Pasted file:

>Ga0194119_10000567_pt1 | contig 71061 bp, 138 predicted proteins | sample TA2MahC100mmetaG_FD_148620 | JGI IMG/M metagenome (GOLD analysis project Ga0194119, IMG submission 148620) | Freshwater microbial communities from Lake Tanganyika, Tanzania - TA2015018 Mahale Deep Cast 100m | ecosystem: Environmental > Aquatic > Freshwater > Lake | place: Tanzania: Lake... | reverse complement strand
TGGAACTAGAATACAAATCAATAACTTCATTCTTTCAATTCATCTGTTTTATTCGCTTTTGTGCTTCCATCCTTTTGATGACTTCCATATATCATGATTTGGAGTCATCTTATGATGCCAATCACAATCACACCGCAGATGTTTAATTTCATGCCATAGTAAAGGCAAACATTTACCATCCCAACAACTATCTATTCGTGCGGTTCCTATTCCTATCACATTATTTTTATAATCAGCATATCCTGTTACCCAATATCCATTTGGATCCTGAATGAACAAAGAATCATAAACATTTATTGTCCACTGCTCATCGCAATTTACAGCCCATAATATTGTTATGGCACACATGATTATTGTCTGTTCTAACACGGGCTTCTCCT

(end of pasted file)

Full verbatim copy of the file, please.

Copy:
>Ga0194119_10000567_pt1 | contig 71061 bp, 138 predicted proteins | sample TA2MahC100mmetaG_FD_148620 | JGI IMG/M metagenome (GOLD analysis project Ga0194119, IMG submission 148620) | Freshwater microbial communities from Lake Tanganyika, Tanzania - TA2015018 Mahale Deep Cast 100m | ecosystem: Environmental > Aquatic > Freshwater > Lake | place: Tanzania: Lake... | reverse complement strand
TGGAACTAGAATACAAATCAATAACTTCATTCTTTCAATTCATCTGTTTTATTCGCTTTTGTGCTTCCATCCTTTTGATGACTTCCATATATCATGATTTGGAGTCATCTTATGATGCCAATCACAATCACACCGCAGATGTTTAATTTCATGCCATAGTAAAGGCAAACATTTACCATCCCAACAACTATCTATTCGTGCGGTTCCTATTCCTATCACATTATTTTTATAATCAGCATATCCTGTTACCCAATATCCATTTGGATCCTGAATGAACAAAGAATCATAAACATTTATTGTCCACTGCTCATCGCAATTTACAGCCCATAATATTGTTATGGCACACATGATTATTGTCTGTTCTAACACGGGCTTCTCCT